A trust agreement is a document that allows you (the trustor) to legally transfer the ownership of specific assets to another person (trustee) to be held for the trustor’s beneficiaries. While this may seem odd, it’s done for a number of reasons: to promote wealth management, gain tax advantages (some trusts are not subject to estate tax), keep the document out of public record when you pass away, possibly to protect your estate from creditors and let your loved ones avoid probate after you pass.
The trust agreement is typically a lengthy document that outlines all of the terms of the agreement such as:
- Assets controlled in the trust
- Powers and limitations for the trustee
- Compensation for the trustee
- How the beneficiaries shares will be distributed to them (outright or in further trust)
- Terms for termination of the trust
The trustee has fiduciary responsibilities to manage the assets in the trustor’s best interests – both while you are living and after you are gone. Their specific roles will be outlined in the trust. These may include managing/selling/buying property, investing, paying bills, filing taxes, record-keeping, distributing assets and more. Because this is a big job that could seriously impact your livelihood, it is extremely important to choose a trustee that you believe will be honest and competent in the role. Even though the trustee is not the actual owner of your assets, that person will need to manage the assets of the trust for the best interests of the trust and its beneficiaries.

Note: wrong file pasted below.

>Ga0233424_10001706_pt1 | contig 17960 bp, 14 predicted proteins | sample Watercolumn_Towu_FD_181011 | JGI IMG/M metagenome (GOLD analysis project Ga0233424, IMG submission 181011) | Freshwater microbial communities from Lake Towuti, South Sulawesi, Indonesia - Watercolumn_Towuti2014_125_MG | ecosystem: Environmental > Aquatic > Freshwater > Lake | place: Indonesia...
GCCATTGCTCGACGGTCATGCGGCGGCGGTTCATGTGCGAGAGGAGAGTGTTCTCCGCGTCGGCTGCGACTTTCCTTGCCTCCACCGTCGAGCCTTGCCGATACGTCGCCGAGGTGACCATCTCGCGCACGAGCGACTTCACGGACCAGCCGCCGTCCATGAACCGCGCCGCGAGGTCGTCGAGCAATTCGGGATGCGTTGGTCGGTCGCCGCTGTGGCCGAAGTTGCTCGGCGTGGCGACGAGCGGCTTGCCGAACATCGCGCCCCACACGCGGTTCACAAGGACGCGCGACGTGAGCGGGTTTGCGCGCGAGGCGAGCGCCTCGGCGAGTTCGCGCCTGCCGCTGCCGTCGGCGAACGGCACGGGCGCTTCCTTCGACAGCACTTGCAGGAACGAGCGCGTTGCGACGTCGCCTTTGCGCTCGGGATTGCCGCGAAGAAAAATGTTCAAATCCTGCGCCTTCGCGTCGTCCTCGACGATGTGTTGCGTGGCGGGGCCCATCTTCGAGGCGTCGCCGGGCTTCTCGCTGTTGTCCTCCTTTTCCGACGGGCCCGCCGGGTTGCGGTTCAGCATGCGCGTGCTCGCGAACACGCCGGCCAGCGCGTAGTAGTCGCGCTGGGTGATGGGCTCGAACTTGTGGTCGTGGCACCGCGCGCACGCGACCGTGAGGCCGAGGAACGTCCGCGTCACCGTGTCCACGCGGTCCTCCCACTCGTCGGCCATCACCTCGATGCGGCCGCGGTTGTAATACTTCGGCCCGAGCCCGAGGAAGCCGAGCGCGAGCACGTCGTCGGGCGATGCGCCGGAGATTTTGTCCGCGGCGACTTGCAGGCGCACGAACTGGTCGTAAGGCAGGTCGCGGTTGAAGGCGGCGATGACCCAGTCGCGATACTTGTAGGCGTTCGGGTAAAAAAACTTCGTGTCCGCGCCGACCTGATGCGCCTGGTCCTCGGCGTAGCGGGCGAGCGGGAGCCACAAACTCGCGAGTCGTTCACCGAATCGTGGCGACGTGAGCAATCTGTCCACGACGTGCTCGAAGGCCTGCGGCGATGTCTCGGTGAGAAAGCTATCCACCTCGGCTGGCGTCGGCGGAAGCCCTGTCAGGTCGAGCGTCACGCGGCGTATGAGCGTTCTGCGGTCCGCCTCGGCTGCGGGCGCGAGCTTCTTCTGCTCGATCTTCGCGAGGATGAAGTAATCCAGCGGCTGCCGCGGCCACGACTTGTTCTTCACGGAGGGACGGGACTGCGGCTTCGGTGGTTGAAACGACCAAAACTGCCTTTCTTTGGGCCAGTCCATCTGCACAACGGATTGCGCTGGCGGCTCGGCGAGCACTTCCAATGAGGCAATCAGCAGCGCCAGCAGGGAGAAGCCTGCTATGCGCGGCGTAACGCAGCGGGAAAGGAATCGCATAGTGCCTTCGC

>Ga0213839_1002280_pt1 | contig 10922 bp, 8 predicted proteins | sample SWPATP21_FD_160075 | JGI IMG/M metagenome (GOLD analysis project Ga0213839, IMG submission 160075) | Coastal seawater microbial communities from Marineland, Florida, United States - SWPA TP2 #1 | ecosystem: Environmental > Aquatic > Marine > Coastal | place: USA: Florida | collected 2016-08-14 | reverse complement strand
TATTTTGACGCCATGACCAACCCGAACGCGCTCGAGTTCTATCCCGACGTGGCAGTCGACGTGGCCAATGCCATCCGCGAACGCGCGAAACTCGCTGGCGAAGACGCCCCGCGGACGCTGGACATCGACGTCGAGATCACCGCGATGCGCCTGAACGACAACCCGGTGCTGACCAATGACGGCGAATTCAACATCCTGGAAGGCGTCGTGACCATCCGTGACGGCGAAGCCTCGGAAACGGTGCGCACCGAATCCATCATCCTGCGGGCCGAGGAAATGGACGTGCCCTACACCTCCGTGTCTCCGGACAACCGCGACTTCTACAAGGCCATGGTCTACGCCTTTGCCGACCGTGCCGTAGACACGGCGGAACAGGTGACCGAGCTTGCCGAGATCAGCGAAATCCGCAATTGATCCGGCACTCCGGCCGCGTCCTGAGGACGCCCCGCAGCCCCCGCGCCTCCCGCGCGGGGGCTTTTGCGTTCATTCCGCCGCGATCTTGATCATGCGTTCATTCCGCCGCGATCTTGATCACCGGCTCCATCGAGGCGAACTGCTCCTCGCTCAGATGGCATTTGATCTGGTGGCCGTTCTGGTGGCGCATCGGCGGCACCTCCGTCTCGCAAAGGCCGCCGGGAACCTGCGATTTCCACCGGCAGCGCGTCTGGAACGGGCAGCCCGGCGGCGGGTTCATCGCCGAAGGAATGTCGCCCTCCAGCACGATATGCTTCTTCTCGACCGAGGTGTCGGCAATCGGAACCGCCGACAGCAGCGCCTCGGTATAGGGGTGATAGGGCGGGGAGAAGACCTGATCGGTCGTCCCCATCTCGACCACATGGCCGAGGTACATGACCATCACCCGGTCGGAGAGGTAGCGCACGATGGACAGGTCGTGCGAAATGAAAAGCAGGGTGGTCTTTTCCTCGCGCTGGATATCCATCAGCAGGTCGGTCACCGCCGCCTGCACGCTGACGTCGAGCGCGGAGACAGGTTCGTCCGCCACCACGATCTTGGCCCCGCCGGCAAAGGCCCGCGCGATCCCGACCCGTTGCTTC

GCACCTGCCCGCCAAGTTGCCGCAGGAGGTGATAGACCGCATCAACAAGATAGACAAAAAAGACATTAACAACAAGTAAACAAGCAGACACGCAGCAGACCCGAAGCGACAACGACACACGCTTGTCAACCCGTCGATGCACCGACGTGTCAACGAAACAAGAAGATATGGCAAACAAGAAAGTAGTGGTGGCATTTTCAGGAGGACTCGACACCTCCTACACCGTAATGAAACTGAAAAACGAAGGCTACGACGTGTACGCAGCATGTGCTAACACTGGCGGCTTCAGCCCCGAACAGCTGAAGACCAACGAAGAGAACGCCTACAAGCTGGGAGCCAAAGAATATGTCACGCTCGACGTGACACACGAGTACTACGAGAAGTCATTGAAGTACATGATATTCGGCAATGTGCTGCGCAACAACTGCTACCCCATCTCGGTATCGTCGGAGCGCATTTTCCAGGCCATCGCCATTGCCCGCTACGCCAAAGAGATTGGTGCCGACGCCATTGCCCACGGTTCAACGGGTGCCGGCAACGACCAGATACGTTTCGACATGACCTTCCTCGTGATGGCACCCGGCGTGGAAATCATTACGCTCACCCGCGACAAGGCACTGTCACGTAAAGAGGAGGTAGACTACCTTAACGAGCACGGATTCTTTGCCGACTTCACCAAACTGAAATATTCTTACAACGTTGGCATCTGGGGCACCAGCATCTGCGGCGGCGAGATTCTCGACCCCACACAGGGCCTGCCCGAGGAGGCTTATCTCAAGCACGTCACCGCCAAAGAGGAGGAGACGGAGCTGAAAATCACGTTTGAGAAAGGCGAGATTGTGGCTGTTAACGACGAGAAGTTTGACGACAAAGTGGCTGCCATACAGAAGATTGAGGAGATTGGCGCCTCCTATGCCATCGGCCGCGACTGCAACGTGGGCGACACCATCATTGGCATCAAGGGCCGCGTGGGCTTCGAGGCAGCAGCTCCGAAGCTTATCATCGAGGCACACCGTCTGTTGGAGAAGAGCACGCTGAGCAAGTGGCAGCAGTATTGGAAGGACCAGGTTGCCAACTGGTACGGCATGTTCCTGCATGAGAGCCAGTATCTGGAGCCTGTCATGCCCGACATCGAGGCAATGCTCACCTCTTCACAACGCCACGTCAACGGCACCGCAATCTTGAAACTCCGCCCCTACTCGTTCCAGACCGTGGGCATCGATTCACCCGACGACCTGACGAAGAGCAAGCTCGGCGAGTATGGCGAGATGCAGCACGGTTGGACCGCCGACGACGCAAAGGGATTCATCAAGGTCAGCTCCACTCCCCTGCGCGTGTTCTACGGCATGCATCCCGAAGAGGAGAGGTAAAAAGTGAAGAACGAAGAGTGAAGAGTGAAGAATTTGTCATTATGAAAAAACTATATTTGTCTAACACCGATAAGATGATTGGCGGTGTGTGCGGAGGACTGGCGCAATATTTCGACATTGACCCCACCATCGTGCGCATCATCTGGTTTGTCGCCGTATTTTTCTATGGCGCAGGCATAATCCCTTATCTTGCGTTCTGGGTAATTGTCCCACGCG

While communication between the trustee, trustor and beneficiaries may not be a specific requirement, it is recommended that this also be outlined in the trust agreement to keep tabs on the trustee’s power.
This entire process can become more complicated depending on the type of trust that is created (revocable or irrevocable, for example). Because there are so many moving parts in a trust agreement, hiring an experienced trust attorney in Colorado can help you understand your options and create the right type of document for your unique situation.
The Denver trust agreement lawyers at Brown & Crona, LLC can help you understand all of these matters, help you draft documents and can guide you in the trustee selection process – all with the goal of setting your mind at ease and protecting your beneficiaries. Contact us today at (303) 339-3750 or send us a message online to start the conversation about your estate and the best ways to protect it.